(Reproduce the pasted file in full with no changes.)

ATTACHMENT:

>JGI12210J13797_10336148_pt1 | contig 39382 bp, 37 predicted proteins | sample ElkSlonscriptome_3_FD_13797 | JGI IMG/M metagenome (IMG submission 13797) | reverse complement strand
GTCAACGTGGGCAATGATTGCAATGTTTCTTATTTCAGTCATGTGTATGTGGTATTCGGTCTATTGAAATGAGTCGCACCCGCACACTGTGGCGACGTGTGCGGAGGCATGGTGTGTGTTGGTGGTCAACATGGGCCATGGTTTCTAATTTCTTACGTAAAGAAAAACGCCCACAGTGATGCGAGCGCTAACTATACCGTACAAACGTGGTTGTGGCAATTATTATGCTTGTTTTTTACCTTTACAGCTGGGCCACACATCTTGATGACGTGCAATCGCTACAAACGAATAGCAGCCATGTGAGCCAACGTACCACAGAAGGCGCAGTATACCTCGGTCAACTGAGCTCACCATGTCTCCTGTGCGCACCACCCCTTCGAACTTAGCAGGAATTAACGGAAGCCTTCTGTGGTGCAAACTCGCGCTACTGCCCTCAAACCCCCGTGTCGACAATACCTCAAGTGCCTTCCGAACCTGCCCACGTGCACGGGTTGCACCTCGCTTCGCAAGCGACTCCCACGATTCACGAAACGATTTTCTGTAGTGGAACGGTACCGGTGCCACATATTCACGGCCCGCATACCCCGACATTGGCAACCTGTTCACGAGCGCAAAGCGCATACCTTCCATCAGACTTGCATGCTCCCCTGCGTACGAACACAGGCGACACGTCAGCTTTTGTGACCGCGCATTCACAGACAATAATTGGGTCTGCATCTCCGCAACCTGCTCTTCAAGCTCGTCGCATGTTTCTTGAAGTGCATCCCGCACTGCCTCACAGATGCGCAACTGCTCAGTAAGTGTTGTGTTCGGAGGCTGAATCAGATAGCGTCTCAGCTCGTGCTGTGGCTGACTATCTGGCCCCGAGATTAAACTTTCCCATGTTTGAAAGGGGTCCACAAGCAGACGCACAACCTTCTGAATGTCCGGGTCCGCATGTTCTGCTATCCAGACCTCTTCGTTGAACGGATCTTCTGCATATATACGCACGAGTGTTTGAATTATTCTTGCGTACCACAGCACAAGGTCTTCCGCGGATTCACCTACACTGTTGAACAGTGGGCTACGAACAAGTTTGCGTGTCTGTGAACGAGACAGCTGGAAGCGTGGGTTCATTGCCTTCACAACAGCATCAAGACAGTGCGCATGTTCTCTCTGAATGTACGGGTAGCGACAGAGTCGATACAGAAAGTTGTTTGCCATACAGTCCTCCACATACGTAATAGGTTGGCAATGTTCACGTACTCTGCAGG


>JGI12210J13797_10336148_pt1 | contig 39382 bp, 37 predicted proteins | sample ElkSlonscriptome_3_FD_13797 | JGI IMG/M metagenome (IMG submission 13797) | reverse complement strand
GTCAACGTGGGCAATGATTGCAATGTTTCTTATTTCAGTCATGTGTATGTGGTATTCGGTCTATTGAAATGAGTCGCACCCGCACACTGTGGCGACGTGTGCGGAGGCATGGTGTGTGTTGGTGGTCAACATGGGCCATGGTTTCTAATTTCTTACGTAAAGAAAAACGCCCACAGTGATGCGAGCGCTAACTATACCGTACAAACGTGGTTGTGGCAATTATTATGCTTGTTTTTTACCTTTACAGCTGGGCCACACATCTTGATGACGTGCAATCGCTACAAACGAATAGCAGCCATGTGAGCCAACGTACCACAGAAGGCGCAGTATACCTCGGTCAACTGAGCTCACCATGTCTCCTGTGCGCACCACCCCTTCGAACTTAGCAGGAATTAACGGAAGCCTTCTGTGGTGCAAACTCGCGCTACTGCCCTCAAACCCCCGTGTCGACAATACCTCAAGTGCCTTCCGAACCTGCCCACGTGCACGGGTTGCACCTCGCTTCGCAAGCGACTCCCACGATTCACGAAACGATTTTCTGTAGTGGAACGGTACCGGTGCCACATATTCACGGCCCGCATACCCCGACATTGGCAACCTGTTCACGAGCGCAAAGCGCATACCTTCCATCAGACTTGCATGCTCCCCTGCGTACGAACACAGGCGACACGTCAGCTTTTGTGACCGCGCATTCACAGACAATAATTGGGTCTGCATCTCCGCAACCTGCTCTTCAAGCTCGTCGCATGTTTCTTGAAGTGCATCCCGCACTGCCTCACAGATGCGCAACTGCTCAGTAAGTGTTGTGTTCGGAGGCTGAATCAGATAGCGTCTCAGCTCGTGCTGTGGCTGACTATCTGGCCCCGAGATTAAACTTTCCCATGTTTGAAAGGGGTCCACAAGCAGACGCACAACCTTCTGAATGTCCGGGTCCGCATGTTCTGCTATCCAGACCTCTTCGTTGAACGGATCTTCTGCATATATACGCACGAGTGTTTGAATTATTCTTGCGTACCACAGCACAAGGTCTTCCGCGGATTCACCTACACTGTTGAACAGTGGGCTACGAACAAGTTTGCGTGTCTGTGAACGAGACAGCTGGAAGCGTGGGTTCATTGCCTTCACAACAGCATCAAGACAGTGCGCATGTTCTCTCTGAATGTACGGGTAGCGACAGAGTCGATACAGAAAGTTGTTTGCCATACAGTCCTCCACATACGTAATAGGTTGGCAATGTTCACGTACTCTGCAGG